Tarot by Tim Thompson
Review by Mari Hoshizaki
might be a deck for those raised with delight in the film, stage, and
a photomontage deck, circa the 1990's, that reminds me how quickly we can become
jaded to popular designs. Earlier
photomontage decks, such as the dark Vertigo or the explosive Voyager, might
seem to have more staying power because of their more dramatic presentation. In
the 1990's, creative photography enhancement added a futuristic feel to the
yes, we all nod to the sepia-toned Mountain Dream, which predated all of
these---but it had a fun, funky look that stamped it a deck of its time.
That deck seems like pure nostalgia now.
Sacred Circle showed more lush photography around 1997 and featured Celtic
spirituality--- this added to its appeal when I saw it.
By 2002, an airy softness in design and the other nearly transparent
filters of Tarot de Paris appealed to me for classic design. Just around the
corner, probably will come a whole melange of photomontage decks---one of them,
the Quest Tarot, has an intense and curiously Thoth-like feel to me.
A newer oracle, the Fairy Ring, might have more a more magical feel for
its otherworldly slant---a combination of enchanted beings and humanlike
The Vision Tarot, in contrast, is one of the quieter photomontage decks. I find that its strength is the use of actual actors and props in a Marseilles setting and tarot structure. These are people and things that you can use to form a mental screenplay.
structure, this deck system has a Marseilles-based ordering. The images are set
in a quasi-Medieval/Renaissance stage. What also keeps me interested in this
deck is how well and quietly this stage is set for the viewer.
Small gold lettering in English and a thin gold border surround a set
staged and titled in a Gothic script. There are deceptively simple borders and
subtle pips (Did you see the flowering branch of the batons? Did you notice how
the cloud formations changed in background of the Swords?). In addition, the set
contains a nice little white book. Michele
Jackson's review speaks of the strength of the Vision Tarot when it first
the images for the Aces, Trumps and Courts are nicer than most Marseilles
woodcuts. Do you like human figures
posing in heroic attitudes or film frame stills?
By 2002, this deck reminds me of nostalgic photographs or film classics.
This reminds me of how I feel about certain film remakes---for example,
the twentieth-century Three Musketeer films with Faye Dunaway as the nemesis,
strength of the Vision Tarot for me is how the deck allows for a quieter thought
process. While I've heard people say that in our Western society what
seems most attractive at first sight is what you follow, this doesn't always
work for me. I have to live and be
with things with a quieter staying power. What
I know best means working with a more reflective art style that can also merge
with other things. The last bit
about merging means flexibility, an ability to both blend in and yet keep its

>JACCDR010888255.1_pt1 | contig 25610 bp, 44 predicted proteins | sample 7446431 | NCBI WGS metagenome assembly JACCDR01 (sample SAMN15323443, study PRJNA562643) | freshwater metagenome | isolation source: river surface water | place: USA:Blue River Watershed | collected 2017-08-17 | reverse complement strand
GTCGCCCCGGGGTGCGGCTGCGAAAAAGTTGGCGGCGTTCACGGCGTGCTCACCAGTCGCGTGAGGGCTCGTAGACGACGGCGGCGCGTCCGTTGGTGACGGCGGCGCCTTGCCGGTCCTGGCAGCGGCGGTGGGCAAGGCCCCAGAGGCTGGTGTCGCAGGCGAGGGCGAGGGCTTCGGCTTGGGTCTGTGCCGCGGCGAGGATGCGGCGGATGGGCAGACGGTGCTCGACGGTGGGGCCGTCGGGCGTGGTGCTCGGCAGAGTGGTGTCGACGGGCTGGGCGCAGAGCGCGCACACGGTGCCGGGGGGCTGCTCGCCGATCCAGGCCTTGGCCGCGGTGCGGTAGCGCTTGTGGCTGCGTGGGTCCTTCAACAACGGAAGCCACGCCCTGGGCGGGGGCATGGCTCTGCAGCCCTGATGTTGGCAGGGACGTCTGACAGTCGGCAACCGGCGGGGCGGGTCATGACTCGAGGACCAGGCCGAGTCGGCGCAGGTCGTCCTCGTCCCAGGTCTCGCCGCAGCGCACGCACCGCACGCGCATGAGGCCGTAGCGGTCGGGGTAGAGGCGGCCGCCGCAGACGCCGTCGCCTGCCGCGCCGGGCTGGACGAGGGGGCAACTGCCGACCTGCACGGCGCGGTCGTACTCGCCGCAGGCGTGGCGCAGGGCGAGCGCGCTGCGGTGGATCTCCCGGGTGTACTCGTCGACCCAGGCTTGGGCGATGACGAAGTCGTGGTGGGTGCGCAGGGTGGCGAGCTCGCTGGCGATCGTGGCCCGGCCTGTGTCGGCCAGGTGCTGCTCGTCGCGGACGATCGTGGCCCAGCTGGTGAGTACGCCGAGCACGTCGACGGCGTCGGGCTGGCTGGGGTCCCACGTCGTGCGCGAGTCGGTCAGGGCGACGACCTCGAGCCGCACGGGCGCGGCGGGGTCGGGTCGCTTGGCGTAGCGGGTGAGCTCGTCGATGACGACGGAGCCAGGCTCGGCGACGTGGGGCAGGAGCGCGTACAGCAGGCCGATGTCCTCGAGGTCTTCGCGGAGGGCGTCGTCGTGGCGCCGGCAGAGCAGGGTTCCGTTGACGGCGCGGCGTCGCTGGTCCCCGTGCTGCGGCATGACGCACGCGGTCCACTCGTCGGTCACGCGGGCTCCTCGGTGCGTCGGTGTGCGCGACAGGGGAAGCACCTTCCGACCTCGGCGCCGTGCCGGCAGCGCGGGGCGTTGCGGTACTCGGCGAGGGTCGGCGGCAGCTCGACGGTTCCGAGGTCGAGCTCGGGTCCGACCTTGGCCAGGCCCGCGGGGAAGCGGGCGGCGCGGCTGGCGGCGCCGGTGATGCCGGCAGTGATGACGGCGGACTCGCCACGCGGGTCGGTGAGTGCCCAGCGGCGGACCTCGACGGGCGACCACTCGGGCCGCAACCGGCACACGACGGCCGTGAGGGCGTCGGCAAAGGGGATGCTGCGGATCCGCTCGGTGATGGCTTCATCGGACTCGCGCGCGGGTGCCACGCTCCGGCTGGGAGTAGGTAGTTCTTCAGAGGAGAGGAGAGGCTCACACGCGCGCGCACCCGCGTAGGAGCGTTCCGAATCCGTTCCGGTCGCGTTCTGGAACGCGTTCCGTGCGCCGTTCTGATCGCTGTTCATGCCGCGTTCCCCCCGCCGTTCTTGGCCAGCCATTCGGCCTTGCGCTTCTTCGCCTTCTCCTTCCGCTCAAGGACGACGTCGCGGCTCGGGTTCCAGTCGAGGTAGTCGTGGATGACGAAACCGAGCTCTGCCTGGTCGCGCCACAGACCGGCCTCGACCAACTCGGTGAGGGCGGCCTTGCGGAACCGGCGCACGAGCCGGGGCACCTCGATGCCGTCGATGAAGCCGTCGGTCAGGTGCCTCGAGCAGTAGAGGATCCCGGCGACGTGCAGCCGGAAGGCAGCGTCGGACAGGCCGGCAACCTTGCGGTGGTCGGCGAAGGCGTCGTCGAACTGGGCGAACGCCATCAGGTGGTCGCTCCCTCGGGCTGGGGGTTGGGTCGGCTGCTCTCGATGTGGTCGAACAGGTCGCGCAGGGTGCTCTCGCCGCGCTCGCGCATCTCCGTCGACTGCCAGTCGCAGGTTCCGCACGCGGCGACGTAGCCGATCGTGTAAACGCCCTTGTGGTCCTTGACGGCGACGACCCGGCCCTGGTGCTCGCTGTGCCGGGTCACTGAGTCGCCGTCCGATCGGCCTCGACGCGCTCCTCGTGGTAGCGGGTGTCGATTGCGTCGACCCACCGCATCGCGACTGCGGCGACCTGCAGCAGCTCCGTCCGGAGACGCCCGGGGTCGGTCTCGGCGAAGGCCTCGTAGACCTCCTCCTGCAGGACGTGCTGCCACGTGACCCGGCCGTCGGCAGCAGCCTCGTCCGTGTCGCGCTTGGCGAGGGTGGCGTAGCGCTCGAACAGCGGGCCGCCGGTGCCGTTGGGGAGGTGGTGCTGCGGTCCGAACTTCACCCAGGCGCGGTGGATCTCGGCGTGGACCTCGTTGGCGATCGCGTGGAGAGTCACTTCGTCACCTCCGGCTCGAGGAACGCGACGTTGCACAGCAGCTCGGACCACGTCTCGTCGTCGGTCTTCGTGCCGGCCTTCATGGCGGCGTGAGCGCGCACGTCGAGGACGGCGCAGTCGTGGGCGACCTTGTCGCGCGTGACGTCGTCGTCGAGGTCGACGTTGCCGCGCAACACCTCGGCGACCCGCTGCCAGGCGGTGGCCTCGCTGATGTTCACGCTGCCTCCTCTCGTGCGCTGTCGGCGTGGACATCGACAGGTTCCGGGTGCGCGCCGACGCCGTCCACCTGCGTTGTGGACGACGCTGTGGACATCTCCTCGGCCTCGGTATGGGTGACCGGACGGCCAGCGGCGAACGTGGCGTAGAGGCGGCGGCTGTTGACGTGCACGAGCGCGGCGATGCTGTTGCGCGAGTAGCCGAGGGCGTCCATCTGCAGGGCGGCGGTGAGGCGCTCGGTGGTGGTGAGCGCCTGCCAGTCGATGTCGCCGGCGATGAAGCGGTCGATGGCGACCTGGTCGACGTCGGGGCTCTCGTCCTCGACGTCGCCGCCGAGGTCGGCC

own strength. Vision Tarot doesn't glitter like gold, but it can quietly merge
with other deck designs for comparative readings. I can also use it for its
strong Marseilles structure in other ways.
I've been playing with the very bright Visconti Gold 2002.
I've been reading the book a little at a time, also checking out spreads
laid out in the book Castle of Crossed Destinies by Italo Calvino. I've been wishing that I could find a nice Marseilles deck
that works for me for the second portion of the Calvino book.
I've also had another new favorite book by Gareth Knight, The Magical
World of the Tarot (Fourfold Mirror of the Universe). The information on the
Marseilles structure and the spreads look
very interesting. But my favorite
historical Marseilles decks, the Di Gumppenbergs of the 1800s, are too
decoratively different than the cards in both books.
that Vision Tarot sets the Marseilles stage for me. The Marseilles poses, with
actors and props, engage my reading
imagination. The photos of the
actors and props begin a film-like screen experience that inspires me. The poses
and pictures are so clearly from the Marseilles deck. But these are photographs,
a totally different medium than drawn or woodcut designs. So I have the old Marseilles design with an attractive and
different art medium to engage me.
enough information in the little white book (LWB) to also enjoy a reminder of
older design history. I take the
LWB to the gym and read a little on the exercise bicycle.
I keep it clipped it to my Visconti book, to have another take on card
now that I've said that, I'll make a full confession. The Visconti Gold and
Vision are my companion decks. I have them in their boxes and matching red
velveteen drawstring bags in a dark book bag. They actually live in my car
with the Visconti and Crossed Destinies books.
I pull out the book bag between errands, classes, gym and work trips.
many of us in the modern world have an affinity for film, photography or live
performance, this deck might work best as a way to catch our eyes and then
quietly slow down. During the workweek I'm in constant motion. A display of
photographs anywhere will invite me to sit down, come take a look. Only then can
I start to engage my quieter aspects.
time, I may pair up the Vision with a less expensive version of the Vertigo or
other photomontage decks. I think the Marseilles structure and photographic
style works well for me. I hope it will become like a comfy sweatshirt or easy
pair of good workout shoes. Easy to slip into and carry, perhaps a little beat
up around the edges. But overall, a
nice companion deck and just different enough to keep my interest in the ideas
that it might inspire.
1995, Tim Thompson
Distributed by U.S. Games
Hoshizaki is a delighted student of Western Civilization studies (after working
hours). This review explains how she enjoys thinking of ways to mix historical
and modern card decks with everything else.